Last week there was a report that AEG — the company who owns the Staples Center and is trying to build an NFL stadium in downtown L.A. — was contacted by Major League Baseball regarding the possibility of building a downtown ballpark for the Dodgers. The idea: even if Frank McCourt loses the Dodgers, he’d still have the ballpark, so why not try to get the Dodgers and their new owners into a better situation?
Those talks were denied in pretty sharp terms by AEG today, reports ESPN Los Angeles. And not only was the existence of any talks denied, but the very tenability of a downtown ballpark was dismissed out of hand by AEG’s President Tim Leiweke:
“Under no circumstances are we interested in building a baseball stadium. If you logically just think through playing baseball games in April, May and June when we have Lakers, Clippers and Kings playoff games that are scheduled on a week’s notice. Look at the conflict that would be created during that time. If you logically think through baseball playoff games which are scheduled on a week’s notice and we have Kings, Lakers and Clippers beginning their season, it doesn’t work.”
I wrote last week that the idea doesn’t make any sense for the Dodgers for a number of reasons. It now seems that the sentiment is unanimous.
Free agent outfielder/slugger J.D. Martinez is reportedly seeking an outfield gig, says Michael Silverman of the Boston Herald. According to Silverman’s sources, Martinez’s suitors have been informed that the veteran slugger would give preference to teams that can offer a corner outfield spot, rather than a DH-only role.
That could spell trouble for the Red Sox, who appear to be Martinez’s biggest suitors so far this offseason. Outfielders Mookie Betts and Andrew Benintendi are firmly established at the corners, and prior reports from club president Dave Dombrowski suggest that center fielder Jackie Bradley Jr. is not going anywhere anytime soon (thereby eliminating the possibility of reshuffling the outfield). The DH spot is still wide open for Martinez, who doesn’t seem to be totally closed off to the idea, but any full-time or part-time role on the field is likely off the table at this point.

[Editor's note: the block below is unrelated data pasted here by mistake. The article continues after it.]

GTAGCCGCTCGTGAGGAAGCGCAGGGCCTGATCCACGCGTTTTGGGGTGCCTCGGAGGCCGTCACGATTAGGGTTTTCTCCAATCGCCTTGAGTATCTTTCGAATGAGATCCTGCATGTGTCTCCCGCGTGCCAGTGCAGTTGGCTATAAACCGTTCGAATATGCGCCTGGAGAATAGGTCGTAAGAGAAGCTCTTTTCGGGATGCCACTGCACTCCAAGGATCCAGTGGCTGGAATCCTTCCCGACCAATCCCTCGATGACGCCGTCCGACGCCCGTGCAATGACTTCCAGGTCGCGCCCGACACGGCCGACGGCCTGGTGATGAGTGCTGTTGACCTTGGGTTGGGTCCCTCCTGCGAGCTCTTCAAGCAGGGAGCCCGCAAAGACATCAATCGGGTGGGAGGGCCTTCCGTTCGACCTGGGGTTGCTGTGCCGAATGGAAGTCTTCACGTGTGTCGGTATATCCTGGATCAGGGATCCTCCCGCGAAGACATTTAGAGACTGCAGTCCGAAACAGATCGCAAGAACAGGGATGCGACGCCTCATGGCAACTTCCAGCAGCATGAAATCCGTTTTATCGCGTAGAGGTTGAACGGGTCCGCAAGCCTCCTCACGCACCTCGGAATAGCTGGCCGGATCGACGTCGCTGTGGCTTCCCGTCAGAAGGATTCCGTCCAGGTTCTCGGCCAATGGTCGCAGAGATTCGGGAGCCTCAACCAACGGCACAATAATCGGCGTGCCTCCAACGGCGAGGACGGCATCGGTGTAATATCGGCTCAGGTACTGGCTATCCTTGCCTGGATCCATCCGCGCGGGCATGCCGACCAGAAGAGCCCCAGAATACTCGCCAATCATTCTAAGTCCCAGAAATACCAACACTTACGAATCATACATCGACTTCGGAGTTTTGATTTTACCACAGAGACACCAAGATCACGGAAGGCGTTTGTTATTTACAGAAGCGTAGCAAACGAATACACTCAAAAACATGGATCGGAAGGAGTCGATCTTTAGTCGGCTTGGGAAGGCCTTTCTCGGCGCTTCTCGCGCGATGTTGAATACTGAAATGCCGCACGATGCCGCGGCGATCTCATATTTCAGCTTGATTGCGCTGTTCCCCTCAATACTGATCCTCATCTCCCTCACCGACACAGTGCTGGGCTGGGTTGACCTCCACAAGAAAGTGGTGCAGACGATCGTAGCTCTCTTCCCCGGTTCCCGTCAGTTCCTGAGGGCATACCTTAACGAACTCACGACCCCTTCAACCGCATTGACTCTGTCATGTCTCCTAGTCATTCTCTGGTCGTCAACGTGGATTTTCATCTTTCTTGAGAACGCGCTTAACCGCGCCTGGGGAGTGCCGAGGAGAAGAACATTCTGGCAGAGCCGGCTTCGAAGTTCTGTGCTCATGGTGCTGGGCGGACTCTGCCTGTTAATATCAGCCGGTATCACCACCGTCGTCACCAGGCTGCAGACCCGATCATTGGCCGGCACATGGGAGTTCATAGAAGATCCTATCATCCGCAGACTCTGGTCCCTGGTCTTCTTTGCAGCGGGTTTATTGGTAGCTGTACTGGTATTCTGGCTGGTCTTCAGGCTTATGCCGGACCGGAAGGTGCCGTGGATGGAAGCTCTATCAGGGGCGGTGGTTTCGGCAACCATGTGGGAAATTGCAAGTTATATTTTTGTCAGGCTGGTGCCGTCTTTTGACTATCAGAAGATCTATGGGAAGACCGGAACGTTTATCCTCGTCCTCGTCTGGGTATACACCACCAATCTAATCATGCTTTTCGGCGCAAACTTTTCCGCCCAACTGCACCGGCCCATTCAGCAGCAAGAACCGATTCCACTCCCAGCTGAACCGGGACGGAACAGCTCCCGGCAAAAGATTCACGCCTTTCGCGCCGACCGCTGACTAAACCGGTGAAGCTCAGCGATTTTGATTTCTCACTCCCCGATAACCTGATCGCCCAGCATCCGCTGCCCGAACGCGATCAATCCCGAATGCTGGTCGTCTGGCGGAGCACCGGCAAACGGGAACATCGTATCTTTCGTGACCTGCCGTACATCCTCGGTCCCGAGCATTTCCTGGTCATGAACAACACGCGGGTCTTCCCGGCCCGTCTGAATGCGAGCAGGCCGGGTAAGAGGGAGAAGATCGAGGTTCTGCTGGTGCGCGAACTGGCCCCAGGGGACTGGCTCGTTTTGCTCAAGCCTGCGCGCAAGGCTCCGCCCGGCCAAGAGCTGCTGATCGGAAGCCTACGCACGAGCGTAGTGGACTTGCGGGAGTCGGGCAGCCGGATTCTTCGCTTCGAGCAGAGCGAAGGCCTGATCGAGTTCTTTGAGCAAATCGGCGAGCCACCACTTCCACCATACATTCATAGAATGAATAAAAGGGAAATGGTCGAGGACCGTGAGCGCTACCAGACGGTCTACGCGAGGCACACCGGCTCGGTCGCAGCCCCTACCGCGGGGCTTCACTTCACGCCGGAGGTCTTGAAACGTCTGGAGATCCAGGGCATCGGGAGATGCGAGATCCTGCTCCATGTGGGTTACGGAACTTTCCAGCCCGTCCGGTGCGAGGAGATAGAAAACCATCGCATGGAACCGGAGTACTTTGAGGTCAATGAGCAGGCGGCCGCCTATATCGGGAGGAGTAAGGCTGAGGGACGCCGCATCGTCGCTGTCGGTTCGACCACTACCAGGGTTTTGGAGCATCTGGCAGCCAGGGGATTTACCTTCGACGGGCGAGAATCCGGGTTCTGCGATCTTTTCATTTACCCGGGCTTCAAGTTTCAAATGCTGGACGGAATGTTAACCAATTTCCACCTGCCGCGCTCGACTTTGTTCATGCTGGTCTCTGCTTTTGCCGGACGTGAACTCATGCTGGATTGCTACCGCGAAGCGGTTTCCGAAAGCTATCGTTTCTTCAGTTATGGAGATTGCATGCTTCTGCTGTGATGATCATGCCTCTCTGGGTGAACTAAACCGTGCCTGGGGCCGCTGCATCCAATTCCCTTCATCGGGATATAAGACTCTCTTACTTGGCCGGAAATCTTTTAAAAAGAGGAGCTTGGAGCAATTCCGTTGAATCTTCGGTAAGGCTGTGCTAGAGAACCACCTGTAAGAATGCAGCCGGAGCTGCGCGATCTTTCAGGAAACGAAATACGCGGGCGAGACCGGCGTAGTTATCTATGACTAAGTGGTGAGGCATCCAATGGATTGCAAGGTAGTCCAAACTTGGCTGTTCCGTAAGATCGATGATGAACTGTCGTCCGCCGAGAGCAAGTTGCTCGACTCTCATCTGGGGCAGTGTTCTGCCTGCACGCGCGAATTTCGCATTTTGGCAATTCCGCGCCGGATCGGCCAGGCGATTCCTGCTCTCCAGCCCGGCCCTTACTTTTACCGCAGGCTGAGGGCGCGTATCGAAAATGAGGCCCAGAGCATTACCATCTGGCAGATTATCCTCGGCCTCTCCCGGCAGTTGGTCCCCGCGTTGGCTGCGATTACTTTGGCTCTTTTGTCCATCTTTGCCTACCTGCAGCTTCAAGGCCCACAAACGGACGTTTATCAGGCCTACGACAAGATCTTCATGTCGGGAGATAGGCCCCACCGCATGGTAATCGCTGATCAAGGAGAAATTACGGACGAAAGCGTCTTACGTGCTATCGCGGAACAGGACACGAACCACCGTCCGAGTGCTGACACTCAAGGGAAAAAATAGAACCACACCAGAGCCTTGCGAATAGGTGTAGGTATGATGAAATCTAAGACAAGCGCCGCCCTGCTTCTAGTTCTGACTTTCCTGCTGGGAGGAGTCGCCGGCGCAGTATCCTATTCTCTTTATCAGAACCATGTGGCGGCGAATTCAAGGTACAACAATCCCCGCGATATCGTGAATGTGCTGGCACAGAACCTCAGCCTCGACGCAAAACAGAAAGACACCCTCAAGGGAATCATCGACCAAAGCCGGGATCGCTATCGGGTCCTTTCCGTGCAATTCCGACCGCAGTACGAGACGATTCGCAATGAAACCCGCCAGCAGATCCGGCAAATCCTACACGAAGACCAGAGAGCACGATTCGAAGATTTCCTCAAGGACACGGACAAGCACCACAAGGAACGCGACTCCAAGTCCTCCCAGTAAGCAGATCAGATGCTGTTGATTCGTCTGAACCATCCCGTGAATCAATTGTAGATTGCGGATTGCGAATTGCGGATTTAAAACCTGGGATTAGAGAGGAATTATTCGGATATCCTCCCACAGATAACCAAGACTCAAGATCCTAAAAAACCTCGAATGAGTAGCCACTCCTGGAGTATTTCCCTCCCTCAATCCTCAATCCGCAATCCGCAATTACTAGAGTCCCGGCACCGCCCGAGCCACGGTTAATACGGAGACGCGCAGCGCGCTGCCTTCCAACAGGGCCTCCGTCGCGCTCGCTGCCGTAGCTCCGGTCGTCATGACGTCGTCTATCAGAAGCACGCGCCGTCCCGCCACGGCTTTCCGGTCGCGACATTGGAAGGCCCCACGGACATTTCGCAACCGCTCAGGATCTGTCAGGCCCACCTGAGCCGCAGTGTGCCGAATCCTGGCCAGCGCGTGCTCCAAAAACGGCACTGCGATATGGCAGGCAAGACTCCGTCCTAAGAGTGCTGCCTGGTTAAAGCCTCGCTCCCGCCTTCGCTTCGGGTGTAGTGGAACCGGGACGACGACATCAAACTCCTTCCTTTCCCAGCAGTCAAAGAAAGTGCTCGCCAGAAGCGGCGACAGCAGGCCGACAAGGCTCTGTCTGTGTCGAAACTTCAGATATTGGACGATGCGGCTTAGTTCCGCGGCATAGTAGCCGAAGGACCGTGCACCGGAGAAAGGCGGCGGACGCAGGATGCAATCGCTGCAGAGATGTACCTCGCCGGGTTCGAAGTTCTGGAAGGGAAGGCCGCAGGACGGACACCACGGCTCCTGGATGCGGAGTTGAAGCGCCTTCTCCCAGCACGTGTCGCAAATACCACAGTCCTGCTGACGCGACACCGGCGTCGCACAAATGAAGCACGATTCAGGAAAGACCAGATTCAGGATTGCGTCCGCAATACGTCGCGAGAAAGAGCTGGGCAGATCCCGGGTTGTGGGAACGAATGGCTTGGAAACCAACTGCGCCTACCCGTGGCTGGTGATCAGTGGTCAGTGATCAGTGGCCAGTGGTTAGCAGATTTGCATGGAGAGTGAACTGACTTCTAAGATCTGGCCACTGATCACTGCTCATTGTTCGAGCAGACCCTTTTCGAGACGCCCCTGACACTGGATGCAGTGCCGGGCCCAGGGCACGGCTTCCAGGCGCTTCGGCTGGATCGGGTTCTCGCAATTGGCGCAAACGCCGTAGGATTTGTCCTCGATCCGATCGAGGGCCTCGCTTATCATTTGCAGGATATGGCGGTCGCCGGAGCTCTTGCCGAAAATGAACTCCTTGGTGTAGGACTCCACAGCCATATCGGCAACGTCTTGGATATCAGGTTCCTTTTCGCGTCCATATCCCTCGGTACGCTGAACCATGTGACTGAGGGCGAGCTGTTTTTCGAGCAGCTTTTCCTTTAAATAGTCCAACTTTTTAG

Of course, the Red Sox aren’t the only ones pursuing Martinez’s services this winter. The 30-year-old slugger has been linked to both the Diamondbacks and Giants in weeks past, and while they have the roster flexibility to accommodate his preferences, they’ll need to clear another massive hurdle: the seven-year, $250 million contract he’s said to be seeking. Both clubs will need to get creative to make such a deal work. The Diamondbacks are rumored to be shopping right-hander Zack Greinke in an attempt to free up some room on their payroll for Martinez, while the Giants appear more inclined to scour the trade market for outfield help than shell out cash for another hefty contract in free agency.